Cavalier Puppy


Her eyes still haunt me. For over twenty years in my mind and heart I have seen a sad, emaciated little Beagle; her belly huge with puppies, eyes desperate and afraid, stumbling along the winter street in the snow looking for a place to have her babies. Before I could park and call to her, she was gone. I'll never forget her and I think of her every time one of my own special girls, well nurtured and very loved, has babies. I think of that little Beagle's puppies being born into an unloving, cold world.

Nor will I forget the dog dropped along our road a few years ago. Coming home from church, my husband and I spotted a strange looking animal lying dead on our road. By its shape and color we thought it was a pig. My husband got a shovel to bury it and I walked over to look and wondered how a pig could be dead on our road. I was horrified as I saw it was, in fact, a white dog denuded from mange. Black-and-blue heelmarks were imprinted on its side, its toenails were long and curled into the pads of its feet, blood congealed in its ears; its face was a tortured grimace. I had nightmares for weeks thinking of the awful life that poor dog must have endured --- another puppy brought into a world of pain and sadness.

Please God, don' t let any of the Cavaliers I have brought into the world end up like that dog lying on the road. Don't let one of my Cavaliers, for whom I feel forever responsible wander pregnant, homeless, and desperate on the street. Please don't let them wind up on chains, unloved and mistreated. Please don't let any of them, their children, or grandchildren wind up in a horrible puppy mill being bred every season until they are worn out and disposable. Please don't let me walk past a pet store and see one of those dear little faces pleading at me through the window. Although I would like to save all the uncared for dogs in the world, I know I cannot. I cannot give them all the good homes they deserve. I can be very sure, however, that my own dogs do not end up in the same dire circumstances befalling so many dogs.

A few weeks ago at a large animal exposition a person evidently smuggled in a box of VERY young Cocker Spaniel puppies, not yet weaned and with no shots. Within minutes they were all sold for fifty dollars each. By the time several of the Breeders were aware of what was happening the seller had disappeared. I finally tracked down one of the buyers and found a defenseless puppy lying on the hood of a baby carriage; limp, hot, and panting heavily in a very cool building. The puppy didn't have a prayer. I tried to engage the new owner in a dialogue of how to try to save the puppy, but I'm afraid she didn't listen. I am haunted also by that limp little body that deserved a good life only to probably die so quickly because of lack of care.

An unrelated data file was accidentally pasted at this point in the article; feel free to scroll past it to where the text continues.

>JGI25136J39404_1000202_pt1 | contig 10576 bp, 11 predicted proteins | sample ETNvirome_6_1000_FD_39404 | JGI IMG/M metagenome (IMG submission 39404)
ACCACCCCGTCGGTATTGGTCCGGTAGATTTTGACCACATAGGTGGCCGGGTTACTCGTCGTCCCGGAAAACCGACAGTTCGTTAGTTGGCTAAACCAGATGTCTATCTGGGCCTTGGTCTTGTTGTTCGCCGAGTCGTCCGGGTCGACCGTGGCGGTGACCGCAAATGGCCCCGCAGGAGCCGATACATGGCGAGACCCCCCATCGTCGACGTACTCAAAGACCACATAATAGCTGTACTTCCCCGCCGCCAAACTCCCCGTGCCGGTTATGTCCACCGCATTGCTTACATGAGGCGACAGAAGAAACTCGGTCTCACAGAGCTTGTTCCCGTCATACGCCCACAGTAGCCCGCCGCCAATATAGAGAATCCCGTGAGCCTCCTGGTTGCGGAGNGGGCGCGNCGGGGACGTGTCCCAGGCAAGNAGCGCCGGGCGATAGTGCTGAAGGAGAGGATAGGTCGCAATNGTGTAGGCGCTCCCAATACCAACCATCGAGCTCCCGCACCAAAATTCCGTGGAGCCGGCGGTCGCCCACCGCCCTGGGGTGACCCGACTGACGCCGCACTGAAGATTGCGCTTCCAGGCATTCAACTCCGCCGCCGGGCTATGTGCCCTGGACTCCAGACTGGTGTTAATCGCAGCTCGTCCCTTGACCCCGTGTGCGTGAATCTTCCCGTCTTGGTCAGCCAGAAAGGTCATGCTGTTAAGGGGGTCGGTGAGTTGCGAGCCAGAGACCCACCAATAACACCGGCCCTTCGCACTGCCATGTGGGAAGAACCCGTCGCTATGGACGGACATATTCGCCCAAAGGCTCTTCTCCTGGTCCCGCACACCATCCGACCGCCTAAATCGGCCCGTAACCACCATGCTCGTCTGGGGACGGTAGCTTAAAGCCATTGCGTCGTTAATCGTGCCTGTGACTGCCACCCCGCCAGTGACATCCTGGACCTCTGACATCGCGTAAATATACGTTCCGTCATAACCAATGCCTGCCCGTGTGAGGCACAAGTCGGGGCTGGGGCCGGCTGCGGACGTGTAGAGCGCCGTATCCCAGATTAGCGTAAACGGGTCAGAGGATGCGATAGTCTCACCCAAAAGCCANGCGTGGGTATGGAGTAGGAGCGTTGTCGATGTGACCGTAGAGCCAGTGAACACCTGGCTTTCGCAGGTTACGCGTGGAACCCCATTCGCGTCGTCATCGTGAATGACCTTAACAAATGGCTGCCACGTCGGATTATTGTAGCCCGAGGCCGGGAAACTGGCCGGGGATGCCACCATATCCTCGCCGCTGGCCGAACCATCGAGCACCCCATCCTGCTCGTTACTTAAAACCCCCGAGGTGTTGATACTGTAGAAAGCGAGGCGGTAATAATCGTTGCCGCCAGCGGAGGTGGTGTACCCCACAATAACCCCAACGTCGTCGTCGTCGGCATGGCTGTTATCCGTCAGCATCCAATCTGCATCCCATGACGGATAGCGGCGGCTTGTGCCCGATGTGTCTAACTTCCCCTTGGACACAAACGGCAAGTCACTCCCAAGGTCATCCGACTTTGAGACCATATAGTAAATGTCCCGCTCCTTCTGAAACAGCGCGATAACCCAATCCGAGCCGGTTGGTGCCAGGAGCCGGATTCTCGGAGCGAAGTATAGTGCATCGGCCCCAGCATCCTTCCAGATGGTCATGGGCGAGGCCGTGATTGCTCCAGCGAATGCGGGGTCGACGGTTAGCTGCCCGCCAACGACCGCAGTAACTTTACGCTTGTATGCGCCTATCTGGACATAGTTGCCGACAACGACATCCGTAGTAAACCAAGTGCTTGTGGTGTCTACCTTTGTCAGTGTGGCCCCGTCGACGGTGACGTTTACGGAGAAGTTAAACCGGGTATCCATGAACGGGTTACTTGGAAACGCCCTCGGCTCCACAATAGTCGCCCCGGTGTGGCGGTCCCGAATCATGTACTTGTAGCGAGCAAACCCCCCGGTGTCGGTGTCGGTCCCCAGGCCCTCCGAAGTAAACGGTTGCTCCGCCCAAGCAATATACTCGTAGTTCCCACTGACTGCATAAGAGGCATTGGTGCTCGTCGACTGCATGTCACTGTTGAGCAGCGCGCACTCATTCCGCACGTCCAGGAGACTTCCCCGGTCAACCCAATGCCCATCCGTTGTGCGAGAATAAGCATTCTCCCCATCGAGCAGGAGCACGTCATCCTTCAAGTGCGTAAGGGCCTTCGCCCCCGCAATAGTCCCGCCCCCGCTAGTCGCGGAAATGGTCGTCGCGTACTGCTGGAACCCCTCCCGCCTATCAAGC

All my dogs are sold on a restricted registration with a spay/neuter agreement. All my puppies go to carefully screened homes. I refuse to add to the over-population of dogs. I refuse to allow dogs that I have bred, raised, and loved to wind up like that poor little Beagle. If one breeds a litter one is responsible for those puppies and their welfare all their lives -- forever. Having a litter is not a responsibility to be taken lightly or a lark so children can experience a litter born or to make a fast dollar (responsible Breeders never make money - the deficit is Permanent!)

Anyone bringing a litter of puppies into the world has a lifetime of responsibility for the welfare of those puppies. I work very hard to convince nearly every pet owner I know to spay and neuter rather than bring another litter into the world. Females should be spayed; males should be neutered. Do not breed for the sake of breeding. Raising a litter is not fun if that litter is to receive proper care; it is hard work and quite expensive when it is done correctly. Reputable Breeders breed dogs out of a true love for a breed and a hope of improving that breed. Breeding good dogs is not for everyone. It takes time, money, effort, and usually a lot of disappointment and often heartbreak, especially when things go wrong and they often do.

Puppies are forever!

The responsibility is a life-long obligation to the the lives brought into the world. Before you breed your female or let her go wandering around the neighborhood in heat, THINK. Before you allow you unneutered male to roam, THINK. Before you bring one more puppy into this world, THINK. Are you prepared for the responsibility? The world is already filled with unwanted dogs. Please do not add to the numbers in the shelters and pounds, in cold dog houses, and on chains in horrible conditions. Do you wish to be responsible for the life of a dog like that little Beagle, those unfortunate Cocker Spaniels, that dead dog lying on the road? THINK!

Please do not bring a puppy into the world to have it face a life without love and care. Dogs give us so much love, loyalty, and joy. They deserve much better than some of them receive.

Puppies are forever.

Meredith Johnson-Snyder

Rattlebridge Cavaliers